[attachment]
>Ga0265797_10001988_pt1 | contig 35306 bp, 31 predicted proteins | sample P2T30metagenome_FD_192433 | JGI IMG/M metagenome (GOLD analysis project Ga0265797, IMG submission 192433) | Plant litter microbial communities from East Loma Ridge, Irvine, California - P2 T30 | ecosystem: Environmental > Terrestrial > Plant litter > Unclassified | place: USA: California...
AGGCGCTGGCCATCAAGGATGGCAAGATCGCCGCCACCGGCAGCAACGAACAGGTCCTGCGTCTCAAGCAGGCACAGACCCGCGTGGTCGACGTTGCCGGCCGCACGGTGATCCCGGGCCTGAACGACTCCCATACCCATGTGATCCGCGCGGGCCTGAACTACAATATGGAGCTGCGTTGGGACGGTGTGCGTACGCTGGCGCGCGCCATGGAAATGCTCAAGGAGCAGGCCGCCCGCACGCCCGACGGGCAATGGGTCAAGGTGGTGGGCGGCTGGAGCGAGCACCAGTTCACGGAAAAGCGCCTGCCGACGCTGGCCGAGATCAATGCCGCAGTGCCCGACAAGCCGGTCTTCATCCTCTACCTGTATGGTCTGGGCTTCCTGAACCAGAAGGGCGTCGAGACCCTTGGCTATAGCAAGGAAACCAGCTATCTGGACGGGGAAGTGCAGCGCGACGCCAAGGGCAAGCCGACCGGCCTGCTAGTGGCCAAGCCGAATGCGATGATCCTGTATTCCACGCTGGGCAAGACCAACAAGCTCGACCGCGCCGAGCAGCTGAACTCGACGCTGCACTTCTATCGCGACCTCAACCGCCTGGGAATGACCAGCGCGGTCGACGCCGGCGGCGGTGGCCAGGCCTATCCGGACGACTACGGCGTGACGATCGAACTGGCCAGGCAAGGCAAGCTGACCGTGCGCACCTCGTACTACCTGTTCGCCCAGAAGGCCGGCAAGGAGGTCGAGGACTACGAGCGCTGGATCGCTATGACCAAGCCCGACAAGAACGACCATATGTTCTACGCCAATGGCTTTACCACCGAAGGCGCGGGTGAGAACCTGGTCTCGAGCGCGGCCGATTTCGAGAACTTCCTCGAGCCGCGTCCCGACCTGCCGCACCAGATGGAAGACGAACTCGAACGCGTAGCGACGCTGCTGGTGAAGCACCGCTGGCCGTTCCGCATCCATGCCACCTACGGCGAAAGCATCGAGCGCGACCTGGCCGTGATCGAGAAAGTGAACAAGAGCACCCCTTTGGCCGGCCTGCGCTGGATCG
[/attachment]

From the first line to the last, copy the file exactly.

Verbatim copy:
>Ga0265797_10001988_pt1 | contig 35306 bp, 31 predicted proteins | sample P2T30metagenome_FD_192433 | JGI IMG/M metagenome (GOLD analysis project Ga0265797, IMG submission 192433) | Plant litter microbial communities from East Loma Ridge, Irvine, California - P2 T30 | ecosystem: Environmental > Terrestrial > Plant litter > Unclassified | place: USA: California...
AGGCGCTGGCCATCAAGGATGGCAAGATCGCCGCCACCGGCAGCAACGAACAGGTCCTGCGTCTCAAGCAGGCACAGACCCGCGTGGTCGACGTTGCCGGCCGCACGGTGATCCCGGGCCTGAACGACTCCCATACCCATGTGATCCGCGCGGGCCTGAACTACAATATGGAGCTGCGTTGGGACGGTGTGCGTACGCTGGCGCGCGCCATGGAAATGCTCAAGGAGCAGGCCGCCCGCACGCCCGACGGGCAATGGGTCAAGGTGGTGGGCGGCTGGAGCGAGCACCAGTTCACGGAAAAGCGCCTGCCGACGCTGGCCGAGATCAATGCCGCAGTGCCCGACAAGCCGGTCTTCATCCTCTACCTGTATGGTCTGGGCTTCCTGAACCAGAAGGGCGTCGAGACCCTTGGCTATAGCAAGGAAACCAGCTATCTGGACGGGGAAGTGCAGCGCGACGCCAAGGGCAAGCCGACCGGCCTGCTAGTGGCCAAGCCGAATGCGATGATCCTGTATTCCACGCTGGGCAAGACCAACAAGCTCGACCGCGCCGAGCAGCTGAACTCGACGCTGCACTTCTATCGCGACCTCAACCGCCTGGGAATGACCAGCGCGGTCGACGCCGGCGGCGGTGGCCAGGCCTATCCGGACGACTACGGCGTGACGATCGAACTGGCCAGGCAAGGCAAGCTGACCGTGCGCACCTCGTACTACCTGTTCGCCCAGAAGGCCGGCAAGGAGGTCGAGGACTACGAGCGCTGGATCGCTATGACCAAGCCCGACAAGAACGACCATATGTTCTACGCCAATGGCTTTACCACCGAAGGCGCGGGTGAGAACCTGGTCTCGAGCGCGGCCGATTTCGAGAACTTCCTCGAGCCGCGTCCCGACCTGCCGCACCAGATGGAAGACGAACTCGAACGCGTAGCGACGCTGCTGGTGAAGCACCGCTGGCCGTTCCGCATCCATGCCACCTACGGCGAAAGCATCGAGCGCGACCTGGCCGTGATCGAGAAAGTGAACAAGAGCACCCCTTTGGCCGGCCTGCGCTGGATCG